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9 South African Blacks Buried as Police Watch

September 06, 1986|MICHAEL PARKS | Times Staff Writer

JOHANNESBURG, South Africa — As police and soldiers ringed the cemetery, nine more victims of last week's fierce street battles in the black ghetto city of Soweto were buried there Friday in quiet graveside services.

The coffins were carried, two or three at a time, into Soweto's Avalon Cemetery, where local clergymen conducted simple services after dropping plans for another attempt at a mass funeral in defiance of police orders.

"These deaths have been real traumas for the families, and we wanted to bring this trouble to an end and ease their suffering as much as we can," said Anglican Bishop Simeon Nkoane, who led the funeral services.

On Thursday, the police prevented an estimated 5,000 mourners from gathering for a mass funeral for 24 blacks killed by police in a night of street fighting last week. Tear gas was used to disperse the mourners when they gathered at a sports stadium, again when they regrouped at two churches and later as they carried some of the coffins to the cemetery.

Coffins Amid Chaos

Fifteen of the dead were eventually buried Thursday amid such chaos that some coffins were put into the ground by the police, with no family members present.

"To put families through all this additional pain is unconscionable," Nkoane said, "and we hold the government and the police responsible for it. Why can't they let us bury our dead in the peace and dignity that is the right of any human being, any child of God? But we felt that we could not put the other families through a second confrontation that would come if we attempted another joint funeral."

Enforcing a limit of 200 mourners, the police maintained tight controls on people entering and leaving the cemetery, according to clergymen who were present. The police did not interfere with the brief services. No incidents were reported.

The police had banned mass funerals in Soweto under the 12-week-old state of emergency to prevent their becoming anti-government rallies.

Killing Report Denied

Meanwhile, the government Bureau for Information denied reports in local newspapers that the police had shot and killed as many as eight people Thursday in clashes with youths in Soweto. "In most cases, the actions of the security forces were limited to the firing of tear gas," the bureau said, summarizing Thursday's police action in Soweto.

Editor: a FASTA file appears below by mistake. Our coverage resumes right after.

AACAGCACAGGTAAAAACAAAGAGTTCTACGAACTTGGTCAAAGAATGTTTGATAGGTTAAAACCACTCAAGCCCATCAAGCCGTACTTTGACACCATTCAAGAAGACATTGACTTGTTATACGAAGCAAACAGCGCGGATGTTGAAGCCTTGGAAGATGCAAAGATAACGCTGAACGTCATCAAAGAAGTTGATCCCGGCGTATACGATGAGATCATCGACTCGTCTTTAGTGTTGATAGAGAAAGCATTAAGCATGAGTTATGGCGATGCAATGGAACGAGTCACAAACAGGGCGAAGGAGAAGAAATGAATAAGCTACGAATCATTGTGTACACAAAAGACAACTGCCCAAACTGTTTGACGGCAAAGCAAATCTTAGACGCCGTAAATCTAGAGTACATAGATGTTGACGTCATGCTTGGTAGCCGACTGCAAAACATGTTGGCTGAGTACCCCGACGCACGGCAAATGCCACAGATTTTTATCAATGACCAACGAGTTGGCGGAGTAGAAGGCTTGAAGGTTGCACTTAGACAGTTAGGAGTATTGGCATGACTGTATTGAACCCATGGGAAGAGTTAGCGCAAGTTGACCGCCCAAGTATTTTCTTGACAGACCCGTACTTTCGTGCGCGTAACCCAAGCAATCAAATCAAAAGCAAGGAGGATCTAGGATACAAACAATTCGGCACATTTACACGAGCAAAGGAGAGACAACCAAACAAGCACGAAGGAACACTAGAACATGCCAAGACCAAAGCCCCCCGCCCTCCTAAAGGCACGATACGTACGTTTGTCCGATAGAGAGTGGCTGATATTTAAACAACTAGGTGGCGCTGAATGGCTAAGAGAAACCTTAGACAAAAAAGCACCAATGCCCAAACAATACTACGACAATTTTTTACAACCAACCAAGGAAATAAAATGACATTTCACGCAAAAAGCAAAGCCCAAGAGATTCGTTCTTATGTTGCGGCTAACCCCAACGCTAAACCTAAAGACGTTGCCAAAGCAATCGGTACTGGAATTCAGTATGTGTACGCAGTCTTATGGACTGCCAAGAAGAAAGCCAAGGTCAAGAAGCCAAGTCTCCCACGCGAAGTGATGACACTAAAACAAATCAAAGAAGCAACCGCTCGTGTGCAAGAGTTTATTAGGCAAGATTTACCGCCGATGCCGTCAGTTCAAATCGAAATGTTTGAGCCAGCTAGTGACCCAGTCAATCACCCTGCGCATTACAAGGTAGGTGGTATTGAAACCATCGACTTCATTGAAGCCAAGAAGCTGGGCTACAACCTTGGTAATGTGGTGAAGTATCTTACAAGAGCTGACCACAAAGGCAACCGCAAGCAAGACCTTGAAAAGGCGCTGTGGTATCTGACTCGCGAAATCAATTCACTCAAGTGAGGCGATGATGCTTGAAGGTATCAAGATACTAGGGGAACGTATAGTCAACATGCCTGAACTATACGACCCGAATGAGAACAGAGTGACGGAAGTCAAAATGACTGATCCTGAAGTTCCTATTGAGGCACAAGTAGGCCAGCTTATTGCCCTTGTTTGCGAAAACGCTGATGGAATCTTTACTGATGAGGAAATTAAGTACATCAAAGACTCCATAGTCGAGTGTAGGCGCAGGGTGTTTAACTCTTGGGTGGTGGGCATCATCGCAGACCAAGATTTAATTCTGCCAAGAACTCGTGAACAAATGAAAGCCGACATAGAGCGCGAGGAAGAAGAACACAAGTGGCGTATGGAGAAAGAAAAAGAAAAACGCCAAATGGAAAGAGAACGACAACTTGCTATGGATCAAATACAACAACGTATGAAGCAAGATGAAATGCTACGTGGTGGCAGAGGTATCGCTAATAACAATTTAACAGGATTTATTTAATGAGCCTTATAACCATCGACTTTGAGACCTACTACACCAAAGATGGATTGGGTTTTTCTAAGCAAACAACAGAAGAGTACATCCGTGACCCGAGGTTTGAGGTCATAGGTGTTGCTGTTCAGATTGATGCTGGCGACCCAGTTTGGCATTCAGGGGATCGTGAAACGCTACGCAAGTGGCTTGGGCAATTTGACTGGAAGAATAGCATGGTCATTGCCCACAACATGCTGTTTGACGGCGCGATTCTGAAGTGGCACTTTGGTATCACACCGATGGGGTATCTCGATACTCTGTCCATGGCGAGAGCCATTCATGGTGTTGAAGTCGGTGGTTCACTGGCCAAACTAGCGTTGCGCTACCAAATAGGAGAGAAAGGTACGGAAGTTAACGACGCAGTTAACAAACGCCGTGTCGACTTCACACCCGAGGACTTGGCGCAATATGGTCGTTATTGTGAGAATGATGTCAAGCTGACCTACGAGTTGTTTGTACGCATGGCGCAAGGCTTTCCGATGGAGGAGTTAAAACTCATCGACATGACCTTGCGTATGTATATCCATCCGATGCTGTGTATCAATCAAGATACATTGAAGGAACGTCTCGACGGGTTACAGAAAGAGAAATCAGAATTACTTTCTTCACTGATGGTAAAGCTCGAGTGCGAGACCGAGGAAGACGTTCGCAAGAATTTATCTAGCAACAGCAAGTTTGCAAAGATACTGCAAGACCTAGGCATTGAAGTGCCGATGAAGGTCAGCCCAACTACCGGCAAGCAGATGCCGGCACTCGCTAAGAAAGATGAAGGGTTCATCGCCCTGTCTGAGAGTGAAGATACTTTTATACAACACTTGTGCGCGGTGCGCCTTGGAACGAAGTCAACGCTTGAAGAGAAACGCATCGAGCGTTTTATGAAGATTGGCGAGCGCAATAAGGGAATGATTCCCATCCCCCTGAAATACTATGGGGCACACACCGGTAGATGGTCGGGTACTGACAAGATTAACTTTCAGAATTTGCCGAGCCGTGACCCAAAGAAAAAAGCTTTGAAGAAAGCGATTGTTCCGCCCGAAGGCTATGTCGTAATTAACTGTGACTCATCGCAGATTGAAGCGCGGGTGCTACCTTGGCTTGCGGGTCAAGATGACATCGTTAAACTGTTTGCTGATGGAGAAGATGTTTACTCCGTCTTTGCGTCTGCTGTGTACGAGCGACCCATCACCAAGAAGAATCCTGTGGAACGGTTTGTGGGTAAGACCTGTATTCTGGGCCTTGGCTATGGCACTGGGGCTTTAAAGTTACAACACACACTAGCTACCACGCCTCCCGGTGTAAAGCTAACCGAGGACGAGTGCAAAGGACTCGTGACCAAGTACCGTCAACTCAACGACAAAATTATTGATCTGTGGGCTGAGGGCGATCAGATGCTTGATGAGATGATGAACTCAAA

The bureau added that so far as the police knew, the only death was that of a woman who fell beneath a train while fleeing youths who had begun to whip her for attempting to report to work in violation of the call for a protest strike by Soweto workers.

The bureau is the sole official source of information on the civil unrest here. Police regulations prohibit newsmen from covering any unrest firsthand and from reporting on any "security action" without permission.

Soweto workers returned to their jobs Friday after the one-day strike, which the independent Labor Monitoring Group described as "the most significant and successful protest initiated specifically by Soweto residents since 1976." That was the year of the "Soweto uprising," in which black students rebelled against their inferior education. Overall, more than 70% of Soweto workers stayed home Thursday, the group said.

30 Blacks Reported Slain

According to Soweto community leaders, 30 blacks were killed last week in clashes with the police. The clashes began when municipal officials attempted to evict several families in Soweto's White City district for participating in a three-month-old, community-wide rent strike. The police put the number of dead at 20, plus a city councilor who was hacked to death by a mob. The police say that most of the deaths occurred when their patrols fired in self-defense after being attacked.

The Information Bureau reported Friday that a black man was stoned to death by a mob that then burned his body near Grahamstown in eastern Cape province. In Johannesburg, security police searched offices at Khotso House, the headquarters of the South African Council of Churches, the United Democratic Front and other anti-apartheid groups, and seized a number of documents.

In Port Elizabeth, a 45-year-old ambulance driver, Nyanisile Moko, hanged himself from a rafter of his home after his eight children were detained without charge and attempts to win their release failed.

"He was quite depressed and saw nothing to live for," a daughter-in-law said. Security police have refused to permit the children, all still in detention, to attend Moko's funeral today.

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